I had no map!

 

It’s been a while since I’ve visited blog-land.  It’s not because I didn’t have ideas to write about because I have ideas coming out my ears.  It’s not because I didn’t have time since I refuse to allow that to keep me from doing anything I want.  So why haven’t I written to you?  It’s because I have lacked focus.  Not in my writing, but in my fitness and running goals.  Me?  Lose focus?  Yep.  And it’s easy to do.

I ran my last marathon 3 weeks ago.  Following typical marathon events, I took a week off of much activity, workouts, and definitely running to give myself time to heal.  But at that point, I made a very critical mistake. 

I forgot to set a goal.

chp_tech_roadmap_1

GPS devices and maps are great tools if you know where you are going.  But until you put a destination in, they can only tell you where you are and where you’ve been.  That’s great information to know, but it’s not going to get you out of your driveway.  If you’re like my husband and I, you’ve spent a few trips in the car driving around asking each other “Where do you want to go eat?”  It can be frustrating and can waste a lot of time (and gas) until you decide your destination. 

Running and fitness are the same way.  Until you set goals, you can only see where you’ve gone and where you’ve been, but you’ll spend a lot of time working aimlessly instead of targeting your workout to be effective.

How To Set Goals

When it comes to setting goals, many of us start out with very broad goals.  “I want to lose weight.”  That’s similar to saying “I want to visit Europe.”  It’s a great general goal, but when it comes time to plan that trip, you have to be a bit more detailed.  That’s why I like to follow the SMART guide to setting goals.

S – Specific
M – Measurable
A – Attainable
R – Realistic
T – Timely

Specific

This is where the “go to Europe” falls.  You have to be specific.  Broad, general goals are difficult to meet because it’s hard to track milestones.  This is one of the primary successes of the Weight Watchers program.  You don’t focus on the end, you focus on small, specific goals.  “I want to lose 5 lbs.”  Other specific goals could be “I want to drop one dress/pant size,” “I want to do 10 pushups,” “I want to run a 5k.” " These are very specific and they are very….

Measurable

Making goals measurable is how you earn gold stars!  If your goal is to lose 5 lbs, you can measure that.  You can measure a goal of running a 5k by keeping track of how many miles you can run in a week, day, or hour.  Being able to track your progress toward your goal will help motivate you in your journey.

Attainable

Another key to success is to chose attainable goals.  If you can’t run a mile, don’t set your goal to be to run a marathon in 3 months.  For me, I still can’t do a single pushup, so my goal would never be to do 10 by next week.  Small, attainable goals will give you motivation and will help keep you on track.

Realistic

It’s sometimes difficult to understand how attainable and realistic are different areas, but this is a very important one to understand. One of my goals is to lose 5lbs in a month, which is very attainable.  However, if I were to say I plan on doing it by not eating any sweets, candy, soda, or sugar, I would definitely be setting myself up for not only failure, but a very stressful (and miserable) month, trust me!  If you set a goal to run a 5k in 2 months, planning to do it by running for 30 minutes every single day of the week is very unrealistic.  Make sure you set your goals and make your plans by being realistic.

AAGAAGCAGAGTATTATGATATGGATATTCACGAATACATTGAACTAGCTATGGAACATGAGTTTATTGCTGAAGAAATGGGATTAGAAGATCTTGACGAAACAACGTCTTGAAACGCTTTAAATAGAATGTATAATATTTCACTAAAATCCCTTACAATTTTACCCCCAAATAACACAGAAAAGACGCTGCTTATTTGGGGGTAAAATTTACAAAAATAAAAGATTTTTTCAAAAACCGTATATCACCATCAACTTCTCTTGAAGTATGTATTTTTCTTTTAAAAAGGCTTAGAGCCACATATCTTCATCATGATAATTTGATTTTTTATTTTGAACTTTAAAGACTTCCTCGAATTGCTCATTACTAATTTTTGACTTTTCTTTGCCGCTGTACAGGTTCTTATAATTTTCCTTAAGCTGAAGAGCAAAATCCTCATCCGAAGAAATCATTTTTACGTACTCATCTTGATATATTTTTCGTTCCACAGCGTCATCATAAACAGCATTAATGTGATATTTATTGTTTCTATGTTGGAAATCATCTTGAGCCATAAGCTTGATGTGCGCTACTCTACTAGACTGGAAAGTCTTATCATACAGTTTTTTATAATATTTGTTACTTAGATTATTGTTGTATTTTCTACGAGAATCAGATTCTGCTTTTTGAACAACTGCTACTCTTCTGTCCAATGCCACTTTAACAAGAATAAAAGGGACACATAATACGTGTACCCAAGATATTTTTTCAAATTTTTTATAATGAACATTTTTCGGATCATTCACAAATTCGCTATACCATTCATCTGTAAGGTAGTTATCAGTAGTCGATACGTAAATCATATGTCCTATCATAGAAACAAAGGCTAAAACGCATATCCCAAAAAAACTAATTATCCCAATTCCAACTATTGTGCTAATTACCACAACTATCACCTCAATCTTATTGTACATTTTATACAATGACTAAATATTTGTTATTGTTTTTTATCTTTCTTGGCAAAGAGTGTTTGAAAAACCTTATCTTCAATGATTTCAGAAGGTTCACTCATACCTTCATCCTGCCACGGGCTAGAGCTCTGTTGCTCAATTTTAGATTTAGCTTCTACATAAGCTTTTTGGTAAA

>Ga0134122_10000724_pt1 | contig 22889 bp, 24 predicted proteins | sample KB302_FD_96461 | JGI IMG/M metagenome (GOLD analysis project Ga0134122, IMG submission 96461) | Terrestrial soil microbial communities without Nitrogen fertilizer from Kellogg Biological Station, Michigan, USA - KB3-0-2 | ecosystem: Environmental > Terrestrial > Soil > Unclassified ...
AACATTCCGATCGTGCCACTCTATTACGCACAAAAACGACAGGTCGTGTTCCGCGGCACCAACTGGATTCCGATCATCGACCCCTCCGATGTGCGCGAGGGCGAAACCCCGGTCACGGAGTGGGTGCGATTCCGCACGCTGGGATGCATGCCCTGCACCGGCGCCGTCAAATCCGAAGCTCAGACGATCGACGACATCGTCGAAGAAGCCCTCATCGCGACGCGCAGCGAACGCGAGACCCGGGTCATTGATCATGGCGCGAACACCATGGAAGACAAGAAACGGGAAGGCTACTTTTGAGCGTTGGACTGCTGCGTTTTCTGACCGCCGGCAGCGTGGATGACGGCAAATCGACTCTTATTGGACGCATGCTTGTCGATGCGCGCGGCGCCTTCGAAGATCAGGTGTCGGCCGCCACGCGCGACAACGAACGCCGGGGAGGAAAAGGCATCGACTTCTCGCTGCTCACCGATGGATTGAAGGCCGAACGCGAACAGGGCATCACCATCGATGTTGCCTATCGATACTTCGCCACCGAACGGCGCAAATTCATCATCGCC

Timely

In your goal, make sure you set a time goal.  We work better and more successfully if we give ourselves a timeframe.  Keep the duration of the goal short or break it up into smaller goals.  The most successful fitness goals tend to be no longer than 12 weeks, which is why many training programs fall into 12 week increments.  If possible, find an event or occasion that corresponds with your goal.  If you want to run a 5k in 2 months, find one that is 2 months away and register today.  If you want to lose a dress size, make dinner reservations or plan an event near that date.  The anticipation and excitement will spur you forward!

Your Goal Statement

Now, get out a piece of paper and write it out.  Tape it to your mirror, your car dash, your day planner, put it in your phone calendar.  Keep it where it will remind you of your goals. 

Who?    -  “I.”  (okay, this one is pretty easy)
What?   – “I want to run a 5k".”
When?  – “I want to run a 5k in July.”
Where? – “I want to run the 5k on July 3rd in Tulsa, OK.”
How?    – “I want to run the 5k on July 3rd in Tulsa, OK by joining my local training program.”
Why"?   – “I want to run the 5k on July 3rd in Tulsa, OK so I can become healthier and be a good example for my children.”

Congratulations!  Now you have your map!  It’s not extreme, it’s reasonable, and most importantly, it’s possible!  Setting S.M.A.R.T. goals is the key to planning a successful journey.  Now what?

Get out there!

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~ by Shawna on May 16, 2010.

3 Responses to “I had no map!”

  1. thanks for the s-m-a-r-t- map!

    five oreo cookies
    each day
    for five weeks

    totally achievable and attainable and enjoyable. 🙂

  2. Okay I’m doing it.

    I want to run the 5K on July 3rd in Wimbledon, ND by following Hal Higdon’s 5K Intermediate training program because running makes me feel strong and confident.

    • Awesome, Jill – and that’s a great training program! Keep me updated on how your training is going and remind me as your race gets closer!!

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